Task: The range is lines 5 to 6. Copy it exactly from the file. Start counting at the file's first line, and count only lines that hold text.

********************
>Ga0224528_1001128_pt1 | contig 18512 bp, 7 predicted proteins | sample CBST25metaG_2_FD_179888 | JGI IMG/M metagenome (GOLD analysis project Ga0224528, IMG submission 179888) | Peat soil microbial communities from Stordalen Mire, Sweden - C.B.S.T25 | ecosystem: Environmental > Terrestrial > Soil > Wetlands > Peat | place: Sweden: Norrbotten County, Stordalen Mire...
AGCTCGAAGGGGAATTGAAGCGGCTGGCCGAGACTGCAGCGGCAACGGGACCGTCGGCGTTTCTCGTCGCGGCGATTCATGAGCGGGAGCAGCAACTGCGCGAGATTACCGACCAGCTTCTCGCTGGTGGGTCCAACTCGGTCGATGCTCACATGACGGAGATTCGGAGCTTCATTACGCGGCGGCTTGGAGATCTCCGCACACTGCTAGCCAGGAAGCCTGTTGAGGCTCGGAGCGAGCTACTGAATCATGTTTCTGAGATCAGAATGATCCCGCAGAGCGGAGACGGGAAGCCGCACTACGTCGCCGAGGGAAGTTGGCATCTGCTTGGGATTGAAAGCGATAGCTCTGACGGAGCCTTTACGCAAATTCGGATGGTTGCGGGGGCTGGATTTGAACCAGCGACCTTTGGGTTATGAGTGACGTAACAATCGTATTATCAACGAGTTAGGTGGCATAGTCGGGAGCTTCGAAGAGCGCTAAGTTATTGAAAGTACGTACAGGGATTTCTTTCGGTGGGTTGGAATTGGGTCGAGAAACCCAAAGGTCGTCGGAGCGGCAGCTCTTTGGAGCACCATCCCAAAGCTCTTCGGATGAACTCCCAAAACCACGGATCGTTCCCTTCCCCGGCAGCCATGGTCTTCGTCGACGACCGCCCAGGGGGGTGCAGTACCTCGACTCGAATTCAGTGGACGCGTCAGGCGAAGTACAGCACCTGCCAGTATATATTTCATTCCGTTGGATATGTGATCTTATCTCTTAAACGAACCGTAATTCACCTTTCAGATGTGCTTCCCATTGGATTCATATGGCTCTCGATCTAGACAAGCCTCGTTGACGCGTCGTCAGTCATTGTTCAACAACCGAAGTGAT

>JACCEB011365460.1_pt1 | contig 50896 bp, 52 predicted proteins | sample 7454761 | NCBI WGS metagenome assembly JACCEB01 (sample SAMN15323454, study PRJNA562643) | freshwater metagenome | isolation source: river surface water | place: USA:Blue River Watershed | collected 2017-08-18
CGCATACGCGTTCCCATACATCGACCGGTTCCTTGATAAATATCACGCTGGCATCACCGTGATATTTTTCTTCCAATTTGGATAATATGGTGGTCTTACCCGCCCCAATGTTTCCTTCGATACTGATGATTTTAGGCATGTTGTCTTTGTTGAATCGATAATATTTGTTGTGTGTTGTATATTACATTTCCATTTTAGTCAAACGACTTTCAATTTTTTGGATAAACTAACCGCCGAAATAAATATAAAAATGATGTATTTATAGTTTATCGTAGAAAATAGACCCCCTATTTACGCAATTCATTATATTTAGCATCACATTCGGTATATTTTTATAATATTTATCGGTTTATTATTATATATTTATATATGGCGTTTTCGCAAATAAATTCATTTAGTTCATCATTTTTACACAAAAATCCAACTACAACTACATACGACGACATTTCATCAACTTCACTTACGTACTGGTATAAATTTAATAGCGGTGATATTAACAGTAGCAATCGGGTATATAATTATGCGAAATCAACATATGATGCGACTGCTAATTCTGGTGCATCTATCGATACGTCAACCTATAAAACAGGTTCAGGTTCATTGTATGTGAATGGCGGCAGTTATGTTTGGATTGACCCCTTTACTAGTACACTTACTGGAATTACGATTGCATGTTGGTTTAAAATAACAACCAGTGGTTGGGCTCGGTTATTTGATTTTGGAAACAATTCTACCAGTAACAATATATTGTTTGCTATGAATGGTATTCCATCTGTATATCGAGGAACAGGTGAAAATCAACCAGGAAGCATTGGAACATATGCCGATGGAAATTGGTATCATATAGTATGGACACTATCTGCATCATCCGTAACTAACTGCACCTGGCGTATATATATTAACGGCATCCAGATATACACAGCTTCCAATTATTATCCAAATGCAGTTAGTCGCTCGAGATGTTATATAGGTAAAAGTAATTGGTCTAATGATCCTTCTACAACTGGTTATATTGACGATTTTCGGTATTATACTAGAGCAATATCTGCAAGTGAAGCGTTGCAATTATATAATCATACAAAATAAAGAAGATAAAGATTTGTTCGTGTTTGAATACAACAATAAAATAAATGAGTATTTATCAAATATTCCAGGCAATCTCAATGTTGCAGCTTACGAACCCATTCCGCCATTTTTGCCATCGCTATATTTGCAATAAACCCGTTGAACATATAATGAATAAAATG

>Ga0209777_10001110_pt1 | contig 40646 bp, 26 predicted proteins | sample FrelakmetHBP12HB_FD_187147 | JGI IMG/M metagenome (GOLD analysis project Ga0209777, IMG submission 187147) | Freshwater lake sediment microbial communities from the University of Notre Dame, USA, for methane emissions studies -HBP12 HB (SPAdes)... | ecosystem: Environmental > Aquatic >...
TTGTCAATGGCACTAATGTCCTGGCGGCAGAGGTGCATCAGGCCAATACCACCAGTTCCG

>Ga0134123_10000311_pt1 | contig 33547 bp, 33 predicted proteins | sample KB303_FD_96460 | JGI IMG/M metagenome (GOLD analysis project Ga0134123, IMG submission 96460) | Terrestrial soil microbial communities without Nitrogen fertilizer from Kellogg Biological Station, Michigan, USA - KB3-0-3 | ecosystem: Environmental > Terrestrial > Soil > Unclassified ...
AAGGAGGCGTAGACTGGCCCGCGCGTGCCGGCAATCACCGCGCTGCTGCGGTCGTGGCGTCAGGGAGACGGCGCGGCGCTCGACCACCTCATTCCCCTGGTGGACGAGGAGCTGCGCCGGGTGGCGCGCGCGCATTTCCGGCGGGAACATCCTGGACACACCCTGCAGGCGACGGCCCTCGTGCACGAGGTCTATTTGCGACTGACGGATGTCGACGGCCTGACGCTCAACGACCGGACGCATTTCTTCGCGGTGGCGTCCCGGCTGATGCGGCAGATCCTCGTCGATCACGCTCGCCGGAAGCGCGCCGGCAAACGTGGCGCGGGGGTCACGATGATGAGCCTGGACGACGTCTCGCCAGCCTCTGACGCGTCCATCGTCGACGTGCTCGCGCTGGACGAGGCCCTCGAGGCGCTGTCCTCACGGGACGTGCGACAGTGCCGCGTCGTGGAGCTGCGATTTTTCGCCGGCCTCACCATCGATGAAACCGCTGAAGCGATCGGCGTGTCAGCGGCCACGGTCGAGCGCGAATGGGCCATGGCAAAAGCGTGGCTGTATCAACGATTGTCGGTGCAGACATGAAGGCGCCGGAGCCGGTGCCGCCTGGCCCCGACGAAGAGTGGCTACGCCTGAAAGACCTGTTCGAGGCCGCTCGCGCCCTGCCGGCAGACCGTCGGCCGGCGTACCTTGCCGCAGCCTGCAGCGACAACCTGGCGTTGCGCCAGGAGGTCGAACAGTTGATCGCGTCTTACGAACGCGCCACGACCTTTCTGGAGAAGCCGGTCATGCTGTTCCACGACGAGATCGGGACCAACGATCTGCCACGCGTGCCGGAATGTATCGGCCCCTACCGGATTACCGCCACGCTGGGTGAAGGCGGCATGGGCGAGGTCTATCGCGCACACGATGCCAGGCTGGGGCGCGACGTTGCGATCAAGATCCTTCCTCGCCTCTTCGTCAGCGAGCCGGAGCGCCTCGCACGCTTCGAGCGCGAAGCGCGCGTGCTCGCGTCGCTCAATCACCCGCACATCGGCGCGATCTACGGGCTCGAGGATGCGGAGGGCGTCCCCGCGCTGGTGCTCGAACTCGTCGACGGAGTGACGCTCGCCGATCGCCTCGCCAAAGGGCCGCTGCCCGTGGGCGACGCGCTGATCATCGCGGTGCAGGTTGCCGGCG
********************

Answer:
>Ga0209777_10001110_pt1 | contig 40646 bp, 26 predicted proteins | sample FrelakmetHBP12HB_FD_187147 | JGI IMG/M metagenome (GOLD analysis project Ga0209777, IMG submission 187147) | Freshwater lake sediment microbial communities from the University of Notre Dame, USA, for methane emissions studies -HBP12 HB (SPAdes)... | ecosystem: Environmental > Aquatic >...
TTGTCAATGGCACTAATGTCCTGGCGGCAGAGGTGCATCAGGCCAATACCACCAGTTCCG